The Death Disk


This was in Oliver Cromwell’s time. Colonel Mayfair was the youngest officer of his rank in the armies of the Commonwealth, he being but thirty years old. But young as he was, he was a veteran soldier, and tanned and warworn, for he had begun his military life at seventeen; he had fought in many battles, and had won his high place in the service and in the admiration of men, step by step, by valor in the field. But he was in deep trouble now; a shadow had fallen upon his fortunes.

The winter evening was come, and outside were storm and darkness; within, a melancholy silence; for the Colonel and his young wife had talked their sorrow out, had read the evening chapter and prayed the evening prayer, and there was nothing more to do but sit hand in hand and gaze into the fire, and think—and wait. They would not have to wait long; they knew that, and the wife shuddered at the thought.

They had one child—Abby, seven years old, their idol. She would be coming presently for the goodnight kiss, and the Colonel spoke now, and said:

“Dry away the tears and let us seem happy, for her sake. We must forget, for the time, that which is to happen.”

“I will. I will shut them up in my heart, which is breaking.”

“And we will accept what is appointed for us, and bear it in patience, as knowing that whatsoever He doeth is done in righteousness and meant in kindness—”

“Saying, His will be done. Yes, I can say it with all my mind and soul—I would I could say it with my heart. Oh, if I could! if this dear hand which I press and kiss for the last time—”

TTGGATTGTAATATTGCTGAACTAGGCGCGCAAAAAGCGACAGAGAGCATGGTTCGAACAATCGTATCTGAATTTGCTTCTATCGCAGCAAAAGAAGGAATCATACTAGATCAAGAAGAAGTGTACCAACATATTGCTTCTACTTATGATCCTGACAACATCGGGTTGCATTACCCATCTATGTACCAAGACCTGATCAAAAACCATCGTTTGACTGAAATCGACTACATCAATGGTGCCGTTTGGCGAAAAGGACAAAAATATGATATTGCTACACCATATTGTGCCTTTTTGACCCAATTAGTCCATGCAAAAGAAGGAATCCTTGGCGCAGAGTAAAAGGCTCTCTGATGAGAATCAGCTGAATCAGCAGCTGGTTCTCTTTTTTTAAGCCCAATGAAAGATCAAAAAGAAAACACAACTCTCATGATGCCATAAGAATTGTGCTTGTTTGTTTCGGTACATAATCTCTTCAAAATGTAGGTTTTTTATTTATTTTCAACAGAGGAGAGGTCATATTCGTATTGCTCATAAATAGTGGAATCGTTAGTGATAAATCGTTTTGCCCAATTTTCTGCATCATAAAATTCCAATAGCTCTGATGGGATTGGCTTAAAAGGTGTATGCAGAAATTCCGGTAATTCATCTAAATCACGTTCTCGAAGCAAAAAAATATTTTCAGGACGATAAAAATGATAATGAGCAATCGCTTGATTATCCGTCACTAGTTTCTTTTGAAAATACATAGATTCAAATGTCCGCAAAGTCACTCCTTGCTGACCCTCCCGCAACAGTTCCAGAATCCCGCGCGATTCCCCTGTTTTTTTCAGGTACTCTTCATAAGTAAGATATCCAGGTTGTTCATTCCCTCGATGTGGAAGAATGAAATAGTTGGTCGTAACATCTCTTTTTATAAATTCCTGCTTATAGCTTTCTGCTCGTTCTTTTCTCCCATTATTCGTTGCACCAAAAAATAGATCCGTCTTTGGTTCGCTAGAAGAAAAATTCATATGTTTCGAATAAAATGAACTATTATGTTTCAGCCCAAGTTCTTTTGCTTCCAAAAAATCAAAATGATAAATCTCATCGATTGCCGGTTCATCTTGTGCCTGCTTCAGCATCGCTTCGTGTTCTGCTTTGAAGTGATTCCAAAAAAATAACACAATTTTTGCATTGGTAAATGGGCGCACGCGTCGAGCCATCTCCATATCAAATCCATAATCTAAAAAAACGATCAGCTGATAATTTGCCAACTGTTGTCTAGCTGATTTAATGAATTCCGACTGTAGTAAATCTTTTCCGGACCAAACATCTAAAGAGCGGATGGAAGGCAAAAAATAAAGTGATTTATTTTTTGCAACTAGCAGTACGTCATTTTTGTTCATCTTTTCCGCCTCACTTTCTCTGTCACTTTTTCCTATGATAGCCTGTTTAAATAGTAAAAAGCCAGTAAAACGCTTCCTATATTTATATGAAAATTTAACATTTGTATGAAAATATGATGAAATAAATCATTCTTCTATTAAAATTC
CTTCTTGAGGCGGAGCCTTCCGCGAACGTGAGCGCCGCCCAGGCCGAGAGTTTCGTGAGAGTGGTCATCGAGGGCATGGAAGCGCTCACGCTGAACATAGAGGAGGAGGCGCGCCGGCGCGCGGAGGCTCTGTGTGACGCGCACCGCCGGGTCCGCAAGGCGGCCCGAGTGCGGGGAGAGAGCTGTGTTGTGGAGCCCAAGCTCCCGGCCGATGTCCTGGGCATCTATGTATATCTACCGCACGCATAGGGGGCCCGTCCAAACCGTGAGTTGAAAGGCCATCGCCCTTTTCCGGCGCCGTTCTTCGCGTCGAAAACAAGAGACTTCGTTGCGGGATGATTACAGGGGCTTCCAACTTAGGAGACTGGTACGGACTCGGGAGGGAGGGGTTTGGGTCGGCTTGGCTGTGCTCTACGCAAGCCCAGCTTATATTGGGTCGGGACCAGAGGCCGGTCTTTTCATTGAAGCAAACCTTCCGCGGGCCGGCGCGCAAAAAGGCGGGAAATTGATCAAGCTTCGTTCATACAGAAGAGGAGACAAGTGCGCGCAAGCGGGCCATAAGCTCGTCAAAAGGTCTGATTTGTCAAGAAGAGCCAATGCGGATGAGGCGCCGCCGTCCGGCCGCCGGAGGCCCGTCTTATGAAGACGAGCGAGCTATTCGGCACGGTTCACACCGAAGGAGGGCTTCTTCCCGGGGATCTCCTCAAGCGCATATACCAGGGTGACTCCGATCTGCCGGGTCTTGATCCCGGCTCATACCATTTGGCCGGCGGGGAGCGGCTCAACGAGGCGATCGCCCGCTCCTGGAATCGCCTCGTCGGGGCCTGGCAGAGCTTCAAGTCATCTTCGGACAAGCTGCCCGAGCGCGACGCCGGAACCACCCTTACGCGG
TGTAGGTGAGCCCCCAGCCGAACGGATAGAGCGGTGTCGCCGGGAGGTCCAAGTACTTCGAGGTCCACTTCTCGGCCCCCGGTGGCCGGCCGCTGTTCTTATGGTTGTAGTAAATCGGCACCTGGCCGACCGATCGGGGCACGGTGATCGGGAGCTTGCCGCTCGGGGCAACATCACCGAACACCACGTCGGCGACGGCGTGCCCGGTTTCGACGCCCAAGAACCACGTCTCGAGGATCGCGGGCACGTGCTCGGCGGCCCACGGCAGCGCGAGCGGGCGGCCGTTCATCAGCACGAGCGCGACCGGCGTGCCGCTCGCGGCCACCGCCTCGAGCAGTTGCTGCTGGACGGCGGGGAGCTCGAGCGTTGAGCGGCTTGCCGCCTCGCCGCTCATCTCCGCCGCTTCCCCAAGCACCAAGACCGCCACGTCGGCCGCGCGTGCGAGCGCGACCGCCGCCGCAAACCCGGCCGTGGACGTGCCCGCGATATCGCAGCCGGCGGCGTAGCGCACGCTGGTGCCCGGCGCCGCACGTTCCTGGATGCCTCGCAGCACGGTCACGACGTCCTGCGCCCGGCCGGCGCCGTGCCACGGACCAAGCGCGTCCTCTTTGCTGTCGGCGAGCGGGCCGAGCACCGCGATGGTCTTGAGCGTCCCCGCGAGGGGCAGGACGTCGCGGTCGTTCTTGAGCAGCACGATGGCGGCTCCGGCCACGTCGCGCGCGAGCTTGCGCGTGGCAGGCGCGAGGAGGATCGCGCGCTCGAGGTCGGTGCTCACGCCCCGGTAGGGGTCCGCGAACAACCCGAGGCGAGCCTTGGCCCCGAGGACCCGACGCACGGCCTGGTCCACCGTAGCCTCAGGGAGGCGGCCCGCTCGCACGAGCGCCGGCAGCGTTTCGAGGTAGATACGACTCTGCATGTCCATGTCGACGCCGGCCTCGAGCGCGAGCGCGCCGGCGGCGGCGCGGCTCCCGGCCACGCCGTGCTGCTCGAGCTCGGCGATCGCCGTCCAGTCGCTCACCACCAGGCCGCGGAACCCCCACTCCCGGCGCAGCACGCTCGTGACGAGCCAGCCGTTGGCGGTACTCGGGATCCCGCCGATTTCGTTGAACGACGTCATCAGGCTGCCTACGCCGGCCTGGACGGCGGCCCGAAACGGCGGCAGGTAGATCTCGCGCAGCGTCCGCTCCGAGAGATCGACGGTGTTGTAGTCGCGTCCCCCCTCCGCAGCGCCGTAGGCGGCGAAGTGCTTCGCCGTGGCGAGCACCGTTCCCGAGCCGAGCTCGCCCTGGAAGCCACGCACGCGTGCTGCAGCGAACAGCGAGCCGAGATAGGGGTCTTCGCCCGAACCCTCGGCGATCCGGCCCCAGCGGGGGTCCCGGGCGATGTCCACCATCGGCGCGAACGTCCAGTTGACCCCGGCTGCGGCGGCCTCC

“’Sh! sweetheart, she is coming!”

A curly-headed little figure in nightclothes glided in at the door and ran to the father, and was gathered to his breast and fervently kissed once, twice, three times.

“Why, papa, you mustn’t kiss me like that: you rumple my hair.”

“Oh, I am so sorry—so sorry: do you forgive me, dear?”

“Why, of course, papa. But are you sorry?—not pretending, but real, right down sorry?”

“Well, you can judge for yourself, Abby,” and he covered his face with his hands and made believe to sob. The child was filled with remorse to see this tragic thing which she had caused, and she began to cry herself, and to tug at the hands, and say:

“Oh, don’t, papa, please don’t cry; Abby didn’t mean it; Abby wouldn’t ever do it again. Please, papa!” Tugging and straining to separate the fingers, she got a fleeting glimpse of an eye behind them, and cried out: “Why, you naughty papa, you are not crying at all! You are only fooling! And Abby is going to mamma, now: you don’t treat Abby right.”

She was for climbing down, but her father wound his arms about her and said: “No, stay with me, dear: papa was naughty, and confesses it, and is sorry—there, let him kiss the tears away—and he begs Abby’s forgiveness, and will do anything Abby says he must do, for a punishment; they’re all kissed away now, and not a curl rumpled—and whatever Abby commands—”

And so it was made up; and all in a moment the sunshine was back again and burning brightly in the child’s face, and she was patting her father’s cheeks and naming the penalty—“A story! a story!”


  By PanEris using Melati.

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